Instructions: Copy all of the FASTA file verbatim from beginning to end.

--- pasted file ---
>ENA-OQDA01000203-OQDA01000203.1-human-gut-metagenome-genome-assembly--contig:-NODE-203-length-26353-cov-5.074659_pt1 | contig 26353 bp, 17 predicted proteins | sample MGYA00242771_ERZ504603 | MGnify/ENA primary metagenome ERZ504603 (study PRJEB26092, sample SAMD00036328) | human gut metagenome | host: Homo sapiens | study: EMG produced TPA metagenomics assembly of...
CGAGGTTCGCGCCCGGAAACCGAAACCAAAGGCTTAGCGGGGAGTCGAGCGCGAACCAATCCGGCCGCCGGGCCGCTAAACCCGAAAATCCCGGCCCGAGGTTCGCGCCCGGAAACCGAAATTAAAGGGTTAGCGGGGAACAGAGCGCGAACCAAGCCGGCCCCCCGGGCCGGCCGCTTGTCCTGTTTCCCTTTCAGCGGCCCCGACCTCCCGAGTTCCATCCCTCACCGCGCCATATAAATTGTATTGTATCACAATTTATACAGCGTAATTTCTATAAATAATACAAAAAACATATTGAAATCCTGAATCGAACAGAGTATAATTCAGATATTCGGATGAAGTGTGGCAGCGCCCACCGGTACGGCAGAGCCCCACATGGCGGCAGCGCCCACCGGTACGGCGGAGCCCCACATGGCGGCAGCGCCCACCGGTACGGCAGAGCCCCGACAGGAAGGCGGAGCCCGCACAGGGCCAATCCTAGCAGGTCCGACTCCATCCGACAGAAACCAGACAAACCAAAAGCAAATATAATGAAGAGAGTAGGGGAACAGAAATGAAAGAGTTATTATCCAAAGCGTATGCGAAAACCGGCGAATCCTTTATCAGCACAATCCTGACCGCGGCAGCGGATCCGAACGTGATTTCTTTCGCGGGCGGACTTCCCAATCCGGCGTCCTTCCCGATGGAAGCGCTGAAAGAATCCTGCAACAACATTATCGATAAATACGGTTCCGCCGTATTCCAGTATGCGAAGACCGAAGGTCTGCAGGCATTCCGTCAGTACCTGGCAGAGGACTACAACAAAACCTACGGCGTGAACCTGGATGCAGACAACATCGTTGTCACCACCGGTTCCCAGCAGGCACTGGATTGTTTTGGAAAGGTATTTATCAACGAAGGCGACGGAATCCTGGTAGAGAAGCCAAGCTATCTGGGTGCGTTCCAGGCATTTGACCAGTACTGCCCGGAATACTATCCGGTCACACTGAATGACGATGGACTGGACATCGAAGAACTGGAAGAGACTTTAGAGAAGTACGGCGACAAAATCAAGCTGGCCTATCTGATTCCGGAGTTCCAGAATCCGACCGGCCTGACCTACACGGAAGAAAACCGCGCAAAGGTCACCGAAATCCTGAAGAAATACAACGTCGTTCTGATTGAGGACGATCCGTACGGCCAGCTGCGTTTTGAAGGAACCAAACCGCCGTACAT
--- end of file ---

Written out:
>ENA-OQDA01000203-OQDA01000203.1-human-gut-metagenome-genome-assembly--contig:-NODE-203-length-26353-cov-5.074659_pt1 | contig 26353 bp, 17 predicted proteins | sample MGYA00242771_ERZ504603 | MGnify/ENA primary metagenome ERZ504603 (study PRJEB26092, sample SAMD00036328) | human gut metagenome | host: Homo sapiens | study: EMG produced TPA metagenomics assembly of...
CGAGGTTCGCGCCCGGAAACCGAAACCAAAGGCTTAGCGGGGAGTCGAGCGCGAACCAATCCGGCCGCCGGGCCGCTAAACCCGAAAATCCCGGCCCGAGGTTCGCGCCCGGAAACCGAAATTAAAGGGTTAGCGGGGAACAGAGCGCGAACCAAGCCGGCCCCCCGGGCCGGCCGCTTGTCCTGTTTCCCTTTCAGCGGCCCCGACCTCCCGAGTTCCATCCCTCACCGCGCCATATAAATTGTATTGTATCACAATTTATACAGCGTAATTTCTATAAATAATACAAAAAACATATTGAAATCCTGAATCGAACAGAGTATAATTCAGATATTCGGATGAAGTGTGGCAGCGCCCACCGGTACGGCAGAGCCCCACATGGCGGCAGCGCCCACCGGTACGGCGGAGCCCCACATGGCGGCAGCGCCCACCGGTACGGCAGAGCCCCGACAGGAAGGCGGAGCCCGCACAGGGCCAATCCTAGCAGGTCCGACTCCATCCGACAGAAACCAGACAAACCAAAAGCAAATATAATGAAGAGAGTAGGGGAACAGAAATGAAAGAGTTATTATCCAAAGCGTATGCGAAAACCGGCGAATCCTTTATCAGCACAATCCTGACCGCGGCAGCGGATCCGAACGTGATTTCTTTCGCGGGCGGACTTCCCAATCCGGCGTCCTTCCCGATGGAAGCGCTGAAAGAATCCTGCAACAACATTATCGATAAATACGGTTCCGCCGTATTCCAGTATGCGAAGACCGAAGGTCTGCAGGCATTCCGTCAGTACCTGGCAGAGGACTACAACAAAACCTACGGCGTGAACCTGGATGCAGACAACATCGTTGTCACCACCGGTTCCCAGCAGGCACTGGATTGTTTTGGAAAGGTATTTATCAACGAAGGCGACGGAATCCTGGTAGAGAAGCCAAGCTATCTGGGTGCGTTCCAGGCATTTGACCAGTACTGCCCGGAATACTATCCGGTCACACTGAATGACGATGGACTGGACATCGAAGAACTGGAAGAGACTTTAGAGAAGTACGGCGACAAAATCAAGCTGGCCTATCTGATTCCGGAGTTCCAGAATCCGACCGGCCTGACCTACACGGAAGAAAACCGCGCAAAGGTCACCGAAATCCTGAAGAAATACAACGTCGTTCTGATTGAGGACGATCCGTACGGCCAGCTGCGTTTTGAAGGAACCAAACCGCCGTACAT